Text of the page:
Explaining What It’s Like

As some of you may know, in celebration of my one year in the bologsphere I have been re-posting some of my favorite posts that did not receive as much attention as they should have in a series I call “This Day in History (of Philosophy Sucks!)” (previous installments here , here, and here). Well, I have decided to abandon the requirement that the post be exactly one year old…so here is the latest re-post originally posted in May 2007…

The real test for a theory of consciousness lies in its ability to explain the qualitative features of our experience. One promising strategy for explaining what it is like for us to experience the nice red and pink hues of the above sunset is what I have called ‘the higher-order strategy’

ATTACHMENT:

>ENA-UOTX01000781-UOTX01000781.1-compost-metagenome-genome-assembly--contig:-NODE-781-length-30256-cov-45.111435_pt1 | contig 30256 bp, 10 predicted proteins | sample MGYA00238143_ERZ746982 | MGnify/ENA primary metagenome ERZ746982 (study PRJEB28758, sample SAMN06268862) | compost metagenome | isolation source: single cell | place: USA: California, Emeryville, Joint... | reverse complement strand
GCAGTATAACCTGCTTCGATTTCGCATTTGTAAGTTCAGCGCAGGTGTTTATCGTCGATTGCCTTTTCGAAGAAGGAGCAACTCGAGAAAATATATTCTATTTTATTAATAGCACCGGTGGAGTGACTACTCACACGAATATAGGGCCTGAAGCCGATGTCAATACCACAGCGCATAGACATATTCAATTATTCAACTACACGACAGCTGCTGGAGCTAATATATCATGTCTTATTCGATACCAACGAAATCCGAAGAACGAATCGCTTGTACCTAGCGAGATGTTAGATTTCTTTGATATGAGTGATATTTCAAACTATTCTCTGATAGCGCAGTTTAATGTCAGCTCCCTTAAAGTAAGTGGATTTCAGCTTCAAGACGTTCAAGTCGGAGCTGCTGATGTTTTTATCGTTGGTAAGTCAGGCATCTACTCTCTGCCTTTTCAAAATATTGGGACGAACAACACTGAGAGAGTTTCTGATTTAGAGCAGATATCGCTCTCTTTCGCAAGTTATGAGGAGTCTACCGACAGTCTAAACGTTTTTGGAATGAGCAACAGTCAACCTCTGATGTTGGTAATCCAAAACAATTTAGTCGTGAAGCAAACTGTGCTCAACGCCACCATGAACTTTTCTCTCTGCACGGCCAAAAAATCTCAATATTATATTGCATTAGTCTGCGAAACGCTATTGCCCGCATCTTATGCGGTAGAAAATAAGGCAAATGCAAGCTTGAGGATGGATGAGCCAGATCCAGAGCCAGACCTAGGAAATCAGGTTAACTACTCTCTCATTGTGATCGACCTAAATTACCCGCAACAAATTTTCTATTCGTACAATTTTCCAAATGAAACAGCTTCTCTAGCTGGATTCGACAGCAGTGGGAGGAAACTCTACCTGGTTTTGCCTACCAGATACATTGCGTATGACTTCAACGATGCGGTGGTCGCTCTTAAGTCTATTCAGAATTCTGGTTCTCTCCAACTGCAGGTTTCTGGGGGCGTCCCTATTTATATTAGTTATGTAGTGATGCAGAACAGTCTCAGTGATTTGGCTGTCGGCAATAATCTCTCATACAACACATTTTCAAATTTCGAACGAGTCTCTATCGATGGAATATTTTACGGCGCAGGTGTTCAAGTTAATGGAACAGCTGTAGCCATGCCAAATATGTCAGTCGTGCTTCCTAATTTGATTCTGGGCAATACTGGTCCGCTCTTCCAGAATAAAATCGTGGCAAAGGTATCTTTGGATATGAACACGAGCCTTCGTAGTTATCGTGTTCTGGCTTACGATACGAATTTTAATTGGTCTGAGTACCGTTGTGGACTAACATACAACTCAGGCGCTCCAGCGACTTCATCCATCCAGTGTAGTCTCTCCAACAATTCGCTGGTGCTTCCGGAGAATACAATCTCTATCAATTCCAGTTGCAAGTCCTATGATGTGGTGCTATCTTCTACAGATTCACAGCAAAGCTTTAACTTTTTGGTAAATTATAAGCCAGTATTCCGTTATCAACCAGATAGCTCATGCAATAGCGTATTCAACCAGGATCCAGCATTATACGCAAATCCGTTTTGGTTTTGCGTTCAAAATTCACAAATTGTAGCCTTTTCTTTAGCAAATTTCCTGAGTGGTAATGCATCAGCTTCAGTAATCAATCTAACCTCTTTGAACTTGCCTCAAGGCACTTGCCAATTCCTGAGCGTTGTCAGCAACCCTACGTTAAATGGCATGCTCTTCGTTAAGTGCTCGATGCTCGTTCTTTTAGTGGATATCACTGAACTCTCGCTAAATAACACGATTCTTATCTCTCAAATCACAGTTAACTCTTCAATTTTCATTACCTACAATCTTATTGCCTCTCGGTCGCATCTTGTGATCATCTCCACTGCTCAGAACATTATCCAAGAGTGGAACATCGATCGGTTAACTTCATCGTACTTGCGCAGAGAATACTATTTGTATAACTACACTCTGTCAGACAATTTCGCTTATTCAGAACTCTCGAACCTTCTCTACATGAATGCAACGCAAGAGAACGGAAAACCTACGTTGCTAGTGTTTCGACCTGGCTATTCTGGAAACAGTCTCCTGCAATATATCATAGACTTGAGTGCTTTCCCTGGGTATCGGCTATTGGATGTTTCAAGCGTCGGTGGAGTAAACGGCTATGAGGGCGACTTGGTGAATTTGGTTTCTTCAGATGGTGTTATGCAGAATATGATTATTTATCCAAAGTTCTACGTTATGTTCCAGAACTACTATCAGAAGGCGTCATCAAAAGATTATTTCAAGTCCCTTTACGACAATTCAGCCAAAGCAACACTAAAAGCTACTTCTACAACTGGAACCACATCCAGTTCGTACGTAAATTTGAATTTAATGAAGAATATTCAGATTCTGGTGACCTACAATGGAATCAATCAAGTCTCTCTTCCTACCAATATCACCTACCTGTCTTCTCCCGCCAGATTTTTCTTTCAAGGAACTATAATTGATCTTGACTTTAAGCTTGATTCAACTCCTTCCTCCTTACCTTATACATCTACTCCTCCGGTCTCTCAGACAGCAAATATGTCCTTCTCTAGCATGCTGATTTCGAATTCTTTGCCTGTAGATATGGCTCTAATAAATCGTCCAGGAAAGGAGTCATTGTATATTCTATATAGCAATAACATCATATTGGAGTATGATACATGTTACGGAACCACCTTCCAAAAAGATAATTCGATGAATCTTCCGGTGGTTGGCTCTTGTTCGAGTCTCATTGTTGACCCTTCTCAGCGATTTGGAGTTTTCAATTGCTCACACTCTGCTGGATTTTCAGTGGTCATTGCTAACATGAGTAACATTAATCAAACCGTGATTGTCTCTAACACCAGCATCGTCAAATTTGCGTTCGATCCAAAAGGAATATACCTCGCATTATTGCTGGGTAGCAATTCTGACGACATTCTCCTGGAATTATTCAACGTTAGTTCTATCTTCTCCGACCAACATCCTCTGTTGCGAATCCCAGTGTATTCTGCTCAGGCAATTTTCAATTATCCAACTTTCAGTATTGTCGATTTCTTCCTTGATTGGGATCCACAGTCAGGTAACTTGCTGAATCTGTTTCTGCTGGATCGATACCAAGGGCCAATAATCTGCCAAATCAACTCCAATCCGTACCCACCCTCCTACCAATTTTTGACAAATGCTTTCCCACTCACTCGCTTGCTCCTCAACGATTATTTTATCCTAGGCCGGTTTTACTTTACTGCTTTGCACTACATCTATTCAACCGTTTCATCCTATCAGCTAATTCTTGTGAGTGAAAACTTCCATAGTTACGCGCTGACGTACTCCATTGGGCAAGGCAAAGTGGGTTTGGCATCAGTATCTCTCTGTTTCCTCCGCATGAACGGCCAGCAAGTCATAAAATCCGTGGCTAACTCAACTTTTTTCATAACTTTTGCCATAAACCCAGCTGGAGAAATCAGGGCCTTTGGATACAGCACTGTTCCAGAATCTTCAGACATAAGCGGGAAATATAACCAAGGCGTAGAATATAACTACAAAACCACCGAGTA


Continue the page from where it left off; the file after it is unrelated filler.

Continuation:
So, then, what is the higher-order strategy? Contemporary theories of consciousness can be roughly divided into two categories. There are those who accept the transitivity principle, and those that deny it. The transitivity principle is a hypothesis about the nature of conscious states that is inspired by our common sense understanding of those states. It is a platitude that some mental states are conscious whereas others are unconscious and when we think about the difference between them it is natural to say that an unconscious mental state is a mental state that we are not conscious of being in. For instance it is natural to say that an unconscious belief is simply a belief that we are not conscious of having. This leads us to formulate the transitivity principle as follows. A conscious state is a state that I am conscious of myself as being in (in some suitable way). There are, of course, different ways that one might be conscious of oneself as being in these various states and this gives rise to the different versions of higher-order theory but they all accept the transitivity principle. Now, the transitivity principle is supposed to be more than just an intuitive platitude about conscious states; it is supposed to be a theory about what conscious states are. So why should we take the transitivity principle seriously as a theory of consciousness?